Unfortunately, too many Canadians still do not know the histories and contributions of Indigenous peoples. There is much to learn, and today provides a real opportunity for all to listen and understand how Indigenous Peoples have helped shape our world. Now, as we embark on a new path, we are acknowledging the wrongs of the past and looking towards Indigenous Peoples and communities to help shape the world of tomorrow.
In Canada, we are seeing the profound impact that strong and productive collaboration with Indigenous Peoples – based on the recognition of rights, respect and partnership – can have. Every day, the Government of Canada continues to collaborate with First Nations, Inuit and Métis partners across the country through negotiation and dialogue to co-develop agreements that advance reconciliation and address community priorities, including governance, education, language, closing socio-economic gaps, and addressing historical wrongs.
Today marks an opportunity for us all to commit to reconciliation, regardless of our background and to be guided by the standards set out in the United Nations Declaration on the Rights of Indigenous Peoples. Together, we can truly make reconciliation an action, and not just a concept. We wish all of you a memorable International Day of the World’s Indigenous Peoples.”
Kenora (ON), Aug 6 (Canadian-Media): It was announced today by Todd Smith, Minister of Children, Community and Social Services, that Ontario is investing up to $5 million in funding for new and expanded Indigenous mental health and addictions services, including support for continued community-led responses to social crisis, media reports said.
Ontario is also planning to invest $3.8 billion over 10 years to develop and implement a comprehensive and connected mental health and addictions strategy.
This new funding will enable Indigenous communities around the province get needed care and services closer to home and support mental health training, development and support for frontline workers, including youth-focused outreach workers who provide culturally appropriate support.
“It’s important to be responsive to the diverse needs of Indigenous communities through programs and services that are designed by Indigenous peoples and delivered in a culturally appropriate way,” said Minister Smith. “I’m proud to be working with Indigenous partners to put these new supports in place to make sure help is there when people need it.”
This funding is part of the additional $174 million the government is providing this year to address critical gaps in services across Ontario and
Ontario will be making this additional funding available every year.
“Our government is making mental health and addictions services a priority and taking a cross-government approach to solving community mental health and addictions challenges,” said Christine Elliott, Deputy Premier and Minister of Health. “This additional funding for Indigenous communities will help support more culturally appropriate frontline services and address some of the critical gaps in the system. Investments like these are part of our long-term plan to build a modern and integrated public health care system that is focused on local needs, the patient experience and better-connected care.”
“These investments are part of our commitment to develop and implement a comprehensive and connected mental health and addictions strategy,” said Michael Tibollo, Associate Minister of Mental Health and Addictions.
(Reporting by Asha Bajaj)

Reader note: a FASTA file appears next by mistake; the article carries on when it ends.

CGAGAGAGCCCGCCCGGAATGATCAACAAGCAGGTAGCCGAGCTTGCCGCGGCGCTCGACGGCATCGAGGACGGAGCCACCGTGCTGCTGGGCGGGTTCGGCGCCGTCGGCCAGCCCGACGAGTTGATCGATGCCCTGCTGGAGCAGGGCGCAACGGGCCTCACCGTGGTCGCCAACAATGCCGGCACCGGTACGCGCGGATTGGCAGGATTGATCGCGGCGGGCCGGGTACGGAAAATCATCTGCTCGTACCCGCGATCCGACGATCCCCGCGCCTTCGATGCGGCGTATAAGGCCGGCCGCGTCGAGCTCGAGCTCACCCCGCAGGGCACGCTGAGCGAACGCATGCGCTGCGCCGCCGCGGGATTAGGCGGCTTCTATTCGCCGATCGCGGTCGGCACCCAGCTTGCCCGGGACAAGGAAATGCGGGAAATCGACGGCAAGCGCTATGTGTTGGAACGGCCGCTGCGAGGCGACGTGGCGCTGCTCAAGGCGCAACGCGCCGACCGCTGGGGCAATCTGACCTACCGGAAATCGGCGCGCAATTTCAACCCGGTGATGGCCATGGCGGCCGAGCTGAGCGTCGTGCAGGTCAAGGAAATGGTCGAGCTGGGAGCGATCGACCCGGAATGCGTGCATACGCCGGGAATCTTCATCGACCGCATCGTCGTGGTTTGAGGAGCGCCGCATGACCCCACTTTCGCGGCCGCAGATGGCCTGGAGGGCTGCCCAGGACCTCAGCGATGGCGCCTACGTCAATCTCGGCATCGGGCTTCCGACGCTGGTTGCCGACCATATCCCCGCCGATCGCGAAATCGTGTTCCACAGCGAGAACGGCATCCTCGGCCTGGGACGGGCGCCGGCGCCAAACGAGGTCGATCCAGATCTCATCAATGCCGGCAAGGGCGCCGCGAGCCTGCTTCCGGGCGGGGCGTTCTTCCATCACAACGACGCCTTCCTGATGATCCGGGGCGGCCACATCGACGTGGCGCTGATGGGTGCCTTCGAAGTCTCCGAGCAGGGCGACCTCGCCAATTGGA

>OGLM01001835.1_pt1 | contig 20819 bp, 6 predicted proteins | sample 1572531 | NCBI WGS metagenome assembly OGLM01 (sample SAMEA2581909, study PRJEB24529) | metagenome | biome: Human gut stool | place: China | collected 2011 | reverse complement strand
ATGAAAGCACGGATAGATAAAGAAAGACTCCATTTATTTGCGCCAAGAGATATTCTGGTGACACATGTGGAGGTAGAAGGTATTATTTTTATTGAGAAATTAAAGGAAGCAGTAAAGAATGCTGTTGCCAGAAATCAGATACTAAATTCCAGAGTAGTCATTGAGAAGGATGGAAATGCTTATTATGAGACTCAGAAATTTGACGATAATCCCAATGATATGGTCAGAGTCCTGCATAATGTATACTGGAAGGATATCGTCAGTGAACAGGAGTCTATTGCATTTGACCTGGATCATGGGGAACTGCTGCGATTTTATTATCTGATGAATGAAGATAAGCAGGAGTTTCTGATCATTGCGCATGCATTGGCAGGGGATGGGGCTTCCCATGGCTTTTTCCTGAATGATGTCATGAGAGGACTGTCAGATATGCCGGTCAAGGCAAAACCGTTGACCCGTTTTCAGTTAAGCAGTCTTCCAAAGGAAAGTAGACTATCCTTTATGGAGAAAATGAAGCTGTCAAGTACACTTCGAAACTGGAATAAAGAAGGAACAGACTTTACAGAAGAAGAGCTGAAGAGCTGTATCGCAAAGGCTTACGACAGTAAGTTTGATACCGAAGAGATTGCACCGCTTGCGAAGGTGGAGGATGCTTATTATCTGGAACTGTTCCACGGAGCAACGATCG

Fredericton, New Brunswick (Canada) July 24 (Canadian-Media): An announcement was made today by Seamus O’Regan, Minister of Indigenous Services on behalf of Pablo Rodriguez, Minister of Canadian Heritage and Multiculturalism, informing that Canada is investing more than $4.1 million over two years to preserve, promote and revitalize Indigenous languages in Atlantic Canada.
Both images credited to Facebook
Budget 2019 includes an investment of $333.7 million over five years, followed by $115.7 million per year thereafter, to support the implementation of the act. This funding, which is provided through the Aboriginal Languages Initiative, will support 36 community-based projects, in Indigenous communities in the Atlantic provinces, including language camps, classes, immersion programs and mentor-apprentice programs, distribution of language resources, including translator tools, educational materials and children’s books and preservation, revitalization and promotion of the Maliseet, Mi’kmaq, Passamaquoddy, Wolastoqey and Innu-Aimun languages.
“Together with Indigenous partners, we are ensuring that Indigenous languages can flourish across the country,” said Rodríguez.
“We understand the importance of these projects, as they make a genuine difference and have a major impact in the revitalization of Indigenous languages," said Seamus O’Regan
UNESCO declared 2019 the International Year of Indigenous Languages. According to UNESCO, three-quarters of the 90 Indigenous languages in Canada are considered endangered. On June 21, the Governor General of Canada granted Royal Assent to the Indigenous Languages Act.
Fredericton (New Brunswick), July 23 (Canadian-Media): Perry Bellegarde, the national chief of the Assembly of First Nations (AFN) is lobbying to influence political platforms ahead of the federal election in October, media reports said.
"With the federal election coming, I want to say now the importance of voting and the importance of influencing all party platforms,” Perry Bellegarde said Tuesday as he addressed the AFN’s annual general assembly in Fredericton.
He said 61.5 percent of eligible First Nations voters cast their ballots in 2015, and he wants that number to increase during the upcoming election.
“If you want to become prime minister or member of Parliament, you better listen to our people and our concerns, because we vote now and have impact,” he said. “That’s what’s going to happen in October. We’re not going to be pushed to the side anymore.”